User rating and comments can be very useful. Look at the extensive categories that are provided for user feedback across all the products I tested. It is true that all but three (in italic) of the sixteen categories are used in WOT which is one reason why it's user ratings are so powerful. I can rate one website in four categories and then leave comments in up to three different categories. I could comment on this site as "Good", "Informative" and "Useful" giving a more detailed comment in each of those categories. Another site I might comment as "Entertaining", "Adult content", and "Ethical issues".

Good Bad Other
Child friendly
Good customer experience
Adult content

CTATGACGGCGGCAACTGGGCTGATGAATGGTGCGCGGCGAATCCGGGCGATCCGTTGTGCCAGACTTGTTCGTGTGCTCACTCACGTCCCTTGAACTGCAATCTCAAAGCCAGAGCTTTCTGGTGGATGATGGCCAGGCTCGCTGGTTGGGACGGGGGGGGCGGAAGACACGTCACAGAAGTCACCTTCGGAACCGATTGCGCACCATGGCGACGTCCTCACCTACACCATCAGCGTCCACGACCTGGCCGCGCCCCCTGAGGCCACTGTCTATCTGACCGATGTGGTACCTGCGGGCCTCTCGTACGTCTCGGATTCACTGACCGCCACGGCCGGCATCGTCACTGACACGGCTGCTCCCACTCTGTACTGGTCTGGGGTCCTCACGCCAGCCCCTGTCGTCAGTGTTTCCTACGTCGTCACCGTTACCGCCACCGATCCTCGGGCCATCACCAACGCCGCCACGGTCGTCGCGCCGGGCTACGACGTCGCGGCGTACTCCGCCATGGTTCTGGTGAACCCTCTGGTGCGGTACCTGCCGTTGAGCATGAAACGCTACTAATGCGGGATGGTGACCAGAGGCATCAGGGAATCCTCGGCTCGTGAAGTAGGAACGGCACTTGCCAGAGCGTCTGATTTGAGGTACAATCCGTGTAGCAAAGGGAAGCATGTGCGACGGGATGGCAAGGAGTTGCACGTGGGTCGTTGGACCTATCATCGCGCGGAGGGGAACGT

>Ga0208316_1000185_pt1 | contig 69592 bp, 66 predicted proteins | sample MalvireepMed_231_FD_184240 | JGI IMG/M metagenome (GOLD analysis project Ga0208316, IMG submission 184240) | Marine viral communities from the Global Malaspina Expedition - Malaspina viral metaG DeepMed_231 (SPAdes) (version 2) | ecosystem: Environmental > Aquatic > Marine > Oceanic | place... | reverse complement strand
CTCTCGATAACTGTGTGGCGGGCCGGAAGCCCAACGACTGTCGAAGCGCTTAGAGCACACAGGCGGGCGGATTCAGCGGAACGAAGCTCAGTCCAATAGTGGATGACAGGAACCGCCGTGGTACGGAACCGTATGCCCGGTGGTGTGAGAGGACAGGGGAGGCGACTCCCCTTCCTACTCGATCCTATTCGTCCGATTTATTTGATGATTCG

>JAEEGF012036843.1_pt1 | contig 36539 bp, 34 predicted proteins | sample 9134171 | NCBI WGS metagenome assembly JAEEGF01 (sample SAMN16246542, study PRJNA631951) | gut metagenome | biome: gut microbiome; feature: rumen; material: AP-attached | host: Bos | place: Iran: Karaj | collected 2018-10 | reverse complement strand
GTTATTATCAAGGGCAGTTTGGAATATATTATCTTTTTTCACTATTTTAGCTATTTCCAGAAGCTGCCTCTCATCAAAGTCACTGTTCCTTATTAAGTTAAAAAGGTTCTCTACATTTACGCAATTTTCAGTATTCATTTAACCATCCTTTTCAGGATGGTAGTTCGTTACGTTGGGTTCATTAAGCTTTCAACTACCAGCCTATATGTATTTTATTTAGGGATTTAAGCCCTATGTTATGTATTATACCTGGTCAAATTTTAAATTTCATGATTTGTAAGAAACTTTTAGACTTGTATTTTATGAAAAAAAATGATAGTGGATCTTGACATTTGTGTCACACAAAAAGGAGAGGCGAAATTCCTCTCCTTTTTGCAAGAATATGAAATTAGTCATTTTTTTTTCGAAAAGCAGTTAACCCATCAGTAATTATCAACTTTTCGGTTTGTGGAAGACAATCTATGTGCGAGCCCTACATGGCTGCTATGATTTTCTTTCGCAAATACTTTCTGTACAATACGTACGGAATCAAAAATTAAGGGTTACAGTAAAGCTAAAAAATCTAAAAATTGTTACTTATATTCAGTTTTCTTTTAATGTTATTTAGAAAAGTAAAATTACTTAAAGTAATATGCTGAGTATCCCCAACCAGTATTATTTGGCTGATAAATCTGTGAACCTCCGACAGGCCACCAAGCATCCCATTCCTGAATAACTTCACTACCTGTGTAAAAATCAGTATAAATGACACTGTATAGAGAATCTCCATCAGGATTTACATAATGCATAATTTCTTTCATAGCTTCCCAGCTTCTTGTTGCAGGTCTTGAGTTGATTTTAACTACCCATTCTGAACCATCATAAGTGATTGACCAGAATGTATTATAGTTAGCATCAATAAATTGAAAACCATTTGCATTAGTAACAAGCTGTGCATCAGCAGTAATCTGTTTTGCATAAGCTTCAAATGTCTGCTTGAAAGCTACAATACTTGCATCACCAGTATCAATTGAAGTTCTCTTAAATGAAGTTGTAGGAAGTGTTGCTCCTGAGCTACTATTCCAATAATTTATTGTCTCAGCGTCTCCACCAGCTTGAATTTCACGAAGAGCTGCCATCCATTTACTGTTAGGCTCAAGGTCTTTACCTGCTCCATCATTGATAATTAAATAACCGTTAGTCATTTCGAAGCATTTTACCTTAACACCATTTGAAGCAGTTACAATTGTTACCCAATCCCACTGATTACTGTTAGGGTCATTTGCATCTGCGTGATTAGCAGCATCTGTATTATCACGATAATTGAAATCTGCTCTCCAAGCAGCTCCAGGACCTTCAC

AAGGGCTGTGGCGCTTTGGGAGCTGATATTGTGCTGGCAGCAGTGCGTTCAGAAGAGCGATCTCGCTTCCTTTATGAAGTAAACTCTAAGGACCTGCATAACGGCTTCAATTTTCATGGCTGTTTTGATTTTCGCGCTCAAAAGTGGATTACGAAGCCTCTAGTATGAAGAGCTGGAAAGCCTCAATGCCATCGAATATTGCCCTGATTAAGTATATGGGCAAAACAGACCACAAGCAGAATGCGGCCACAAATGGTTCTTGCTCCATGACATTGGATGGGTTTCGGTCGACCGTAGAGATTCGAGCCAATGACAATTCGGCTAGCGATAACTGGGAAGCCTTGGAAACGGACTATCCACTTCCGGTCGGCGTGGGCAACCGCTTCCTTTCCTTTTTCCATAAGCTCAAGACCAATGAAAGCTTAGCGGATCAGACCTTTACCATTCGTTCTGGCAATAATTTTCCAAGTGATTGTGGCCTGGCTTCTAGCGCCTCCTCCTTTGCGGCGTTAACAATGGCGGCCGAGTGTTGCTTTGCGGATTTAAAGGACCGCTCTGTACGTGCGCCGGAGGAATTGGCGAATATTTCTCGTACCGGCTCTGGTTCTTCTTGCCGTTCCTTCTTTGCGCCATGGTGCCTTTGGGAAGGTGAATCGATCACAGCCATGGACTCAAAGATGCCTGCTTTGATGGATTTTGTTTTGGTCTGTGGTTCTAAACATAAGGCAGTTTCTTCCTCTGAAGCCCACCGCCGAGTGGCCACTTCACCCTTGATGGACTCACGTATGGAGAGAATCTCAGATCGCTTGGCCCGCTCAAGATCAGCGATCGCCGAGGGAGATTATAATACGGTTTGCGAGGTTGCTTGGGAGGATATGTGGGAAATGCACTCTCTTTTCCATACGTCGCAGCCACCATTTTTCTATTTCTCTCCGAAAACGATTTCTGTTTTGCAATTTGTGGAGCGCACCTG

Advertising network
Annoying ads or pop-ups
Bot nets
Browser exploit
Ethical issues
Hateful or questionable content
Malicious content, viruses
Phishing or other scams
Proxy avoiders & anonymizers
Spyware or adware


Safety checks can slow your browsing. Be warned that browsing will usually be slower if you use a dial-up connection or you run several products at the same time. At one point I had 10 add-ons enabled so web search pages took 15 to 40 seconds longer to completely load, the browsers took longer to do anything, and too many toolbars and icons obscured my view.